Adobe Sales Forecast Misses Estimates; Shares Plunge
Adobe Systems Inc., the top maker of graphic-design software, forecast sales that trailed estimates, citing slower demand from back-to-school shoppers and Japanese buyers. The shares tumbled as much as 16 percent.
Fourth-quarter revenue will be $950 million to $1 billion, San Jose, California-based Adobe said today in a statement. Analysts surveyed by Bloomberg on average had projected sales of $1.03 billion for the period, which lasts through November.
Adobe’s new Creative Suite 5 software, released in April, isn’t driving as much growth as analysts had predicted. Cash- strapped schools aren’t paying for as many copies of the product, which includes Photoshop and Illustrator, the company said. The sluggish economy in Japan, typically Adobe’s biggest Asian market, also is hampering sales.
“They’re anticipating more subdued growth in the November quarter,” said Jeff Gaggin, an analyst at Avian Securities Inc. in New York. He recommends buying Adobe shares, which he doesn’t own himself. There may not be pent-up demand for the new Creative Suite: Customers who were waiting to upgrade have probably already done so, Gaggin said.
Profit in the current quarter will be 48 cents to 54 cents a share, compared with analysts’ average estimate of 53 cents.
“We’re taking a cautious approach to the guidance,” Chief Executive Officer Shantanu Narayen said on a conference call with analysts today. “The U.S. back-to-school environment this time was a little weaker overall.”
Education sales account for more than 10 percent of Adobe’s revenue, and sales to students and schools have been lower than expected “across the board,” Chief Financial Officer Mark Garrett said in an interview.
The Japanese economy, meanwhile, “hasn’t really come out of the recession yet,” he said. The company declined to specify how much revenue came from the country. Sales in Asia contributed a fifth of revenue in the third quarter, Adobe said.
Sales of Creative Suite 5 may have peaked last quarter, said Yun Kim, an analyst at Gleacher & Co. in New York.
“CS5’s strong performance in its corporate market is a one- quarter event -- something that is not sustainable,” said Kim, who has a “neutral” rating on Adobe shares and doesn’t own any.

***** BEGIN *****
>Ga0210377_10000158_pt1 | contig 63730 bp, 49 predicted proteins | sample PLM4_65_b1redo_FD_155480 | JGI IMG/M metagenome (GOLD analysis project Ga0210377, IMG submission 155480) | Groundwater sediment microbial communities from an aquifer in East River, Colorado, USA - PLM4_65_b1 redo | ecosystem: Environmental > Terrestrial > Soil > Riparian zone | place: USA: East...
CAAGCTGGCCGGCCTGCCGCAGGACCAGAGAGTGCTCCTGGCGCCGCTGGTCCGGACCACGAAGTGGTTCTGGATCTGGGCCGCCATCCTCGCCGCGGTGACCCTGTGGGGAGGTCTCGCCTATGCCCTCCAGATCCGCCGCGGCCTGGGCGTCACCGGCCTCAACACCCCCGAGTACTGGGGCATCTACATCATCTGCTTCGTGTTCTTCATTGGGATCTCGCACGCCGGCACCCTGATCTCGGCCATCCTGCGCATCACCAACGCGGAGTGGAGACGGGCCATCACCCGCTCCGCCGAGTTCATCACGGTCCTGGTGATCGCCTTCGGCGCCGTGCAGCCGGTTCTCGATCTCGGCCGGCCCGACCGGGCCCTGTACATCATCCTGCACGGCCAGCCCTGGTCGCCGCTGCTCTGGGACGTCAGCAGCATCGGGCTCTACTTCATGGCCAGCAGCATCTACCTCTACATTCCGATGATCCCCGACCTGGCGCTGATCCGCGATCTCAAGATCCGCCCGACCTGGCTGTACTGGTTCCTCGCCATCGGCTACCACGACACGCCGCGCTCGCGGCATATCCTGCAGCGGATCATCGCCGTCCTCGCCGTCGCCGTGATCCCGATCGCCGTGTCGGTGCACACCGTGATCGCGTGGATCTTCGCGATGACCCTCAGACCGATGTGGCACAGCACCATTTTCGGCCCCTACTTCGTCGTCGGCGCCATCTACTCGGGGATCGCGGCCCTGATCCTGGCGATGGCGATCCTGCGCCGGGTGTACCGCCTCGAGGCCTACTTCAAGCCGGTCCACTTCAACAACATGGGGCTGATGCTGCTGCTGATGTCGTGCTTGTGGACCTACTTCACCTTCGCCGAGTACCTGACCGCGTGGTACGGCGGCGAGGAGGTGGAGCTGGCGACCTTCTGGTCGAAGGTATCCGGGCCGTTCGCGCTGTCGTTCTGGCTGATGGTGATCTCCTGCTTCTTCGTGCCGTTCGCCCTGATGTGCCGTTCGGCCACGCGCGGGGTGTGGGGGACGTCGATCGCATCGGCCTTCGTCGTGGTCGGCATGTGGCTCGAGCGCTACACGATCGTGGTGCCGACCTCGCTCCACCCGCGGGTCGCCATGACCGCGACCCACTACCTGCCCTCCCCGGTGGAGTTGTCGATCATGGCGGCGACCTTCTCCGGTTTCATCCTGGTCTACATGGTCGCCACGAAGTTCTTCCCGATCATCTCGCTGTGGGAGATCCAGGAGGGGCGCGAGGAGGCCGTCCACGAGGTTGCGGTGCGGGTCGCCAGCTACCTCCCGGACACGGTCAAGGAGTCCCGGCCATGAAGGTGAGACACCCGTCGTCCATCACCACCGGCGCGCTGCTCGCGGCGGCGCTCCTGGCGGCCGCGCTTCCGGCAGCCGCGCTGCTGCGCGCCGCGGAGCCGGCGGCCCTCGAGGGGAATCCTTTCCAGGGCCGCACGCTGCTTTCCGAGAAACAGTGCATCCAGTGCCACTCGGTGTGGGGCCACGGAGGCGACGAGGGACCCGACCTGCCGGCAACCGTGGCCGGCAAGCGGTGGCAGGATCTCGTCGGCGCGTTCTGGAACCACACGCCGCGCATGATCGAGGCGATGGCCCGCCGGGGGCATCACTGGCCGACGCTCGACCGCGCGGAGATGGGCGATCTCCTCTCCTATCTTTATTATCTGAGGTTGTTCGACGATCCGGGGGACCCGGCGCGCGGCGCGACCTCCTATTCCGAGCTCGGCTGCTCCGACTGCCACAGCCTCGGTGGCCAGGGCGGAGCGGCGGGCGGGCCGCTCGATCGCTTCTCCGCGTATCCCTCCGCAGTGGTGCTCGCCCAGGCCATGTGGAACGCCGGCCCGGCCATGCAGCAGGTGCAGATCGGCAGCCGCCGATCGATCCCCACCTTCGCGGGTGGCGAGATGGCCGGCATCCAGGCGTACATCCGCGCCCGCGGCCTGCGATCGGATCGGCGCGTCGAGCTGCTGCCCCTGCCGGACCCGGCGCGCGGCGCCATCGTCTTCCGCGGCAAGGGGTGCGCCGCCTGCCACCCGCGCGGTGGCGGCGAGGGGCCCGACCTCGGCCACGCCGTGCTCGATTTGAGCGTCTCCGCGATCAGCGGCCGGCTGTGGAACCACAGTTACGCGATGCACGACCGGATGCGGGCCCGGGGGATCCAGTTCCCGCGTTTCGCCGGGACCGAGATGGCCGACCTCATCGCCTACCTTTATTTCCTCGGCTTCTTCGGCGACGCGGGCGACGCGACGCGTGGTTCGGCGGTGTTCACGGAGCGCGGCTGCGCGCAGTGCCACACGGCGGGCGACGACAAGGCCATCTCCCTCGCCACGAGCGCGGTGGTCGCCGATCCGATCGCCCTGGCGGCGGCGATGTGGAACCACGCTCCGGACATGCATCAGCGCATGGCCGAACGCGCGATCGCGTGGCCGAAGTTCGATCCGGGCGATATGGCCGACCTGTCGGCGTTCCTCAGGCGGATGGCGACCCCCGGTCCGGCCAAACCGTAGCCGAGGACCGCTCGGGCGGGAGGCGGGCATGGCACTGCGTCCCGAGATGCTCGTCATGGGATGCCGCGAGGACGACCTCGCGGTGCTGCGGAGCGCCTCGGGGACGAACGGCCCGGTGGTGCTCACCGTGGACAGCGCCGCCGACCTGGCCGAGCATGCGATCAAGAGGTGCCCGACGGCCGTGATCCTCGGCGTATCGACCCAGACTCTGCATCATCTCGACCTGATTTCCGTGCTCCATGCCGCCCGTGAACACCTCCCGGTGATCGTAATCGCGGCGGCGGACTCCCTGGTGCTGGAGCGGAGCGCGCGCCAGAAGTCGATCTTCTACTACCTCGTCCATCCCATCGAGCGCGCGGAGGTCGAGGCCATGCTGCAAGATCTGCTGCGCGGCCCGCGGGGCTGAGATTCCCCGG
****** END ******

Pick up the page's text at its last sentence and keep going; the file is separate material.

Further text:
Net income in the third quarter, which ended Sept. 3, rose to $230.1 million, or 44 cents a share, from $136 million, or 26 cents, a year earlier. Sales increased to $990.3 million. Analysts had projected profit excluding costs of 49 cents on revenue of $985.4 million.
Operating expenses climbed 27 percent in the period, led by a 31 percent increase in sales and marketing costs.
The division that includes Creative Suite makes up more than half of total sales. The previous version, Creative Suite 4, came out in September 2008, just as the financial crisis deepened and corporations reined in technology spending.
Sales of CS5 are still about 15 percent higher than version 4 at a comparable point in its life, Garrett said.
“It’s nothing like what we saw with CS4,” he said. Sales are “much better than that.”
In mobile-computing software, Adobe may benefit from a Sept. 9 decision by Apple Inc. to ease restrictions on creating applications for its iPhone and iPad devices. Apple had prevented developers from using Adobe’s Flash video software. Adobe shares had gained 12 percent since Sept. 8, the day before Apple’s announcement.
Still, the change doesn’t let Flash apps run inside the browser on Apple devices, and that’s a larger concern, Gaggin said. Apple, which dominates the market for mobile apps, is promoting an Internet standard called HTML5 instead.
“The Apple announcement is a step in the right direction, but it doesn’t solve the bigger problem for Flash,” he said.
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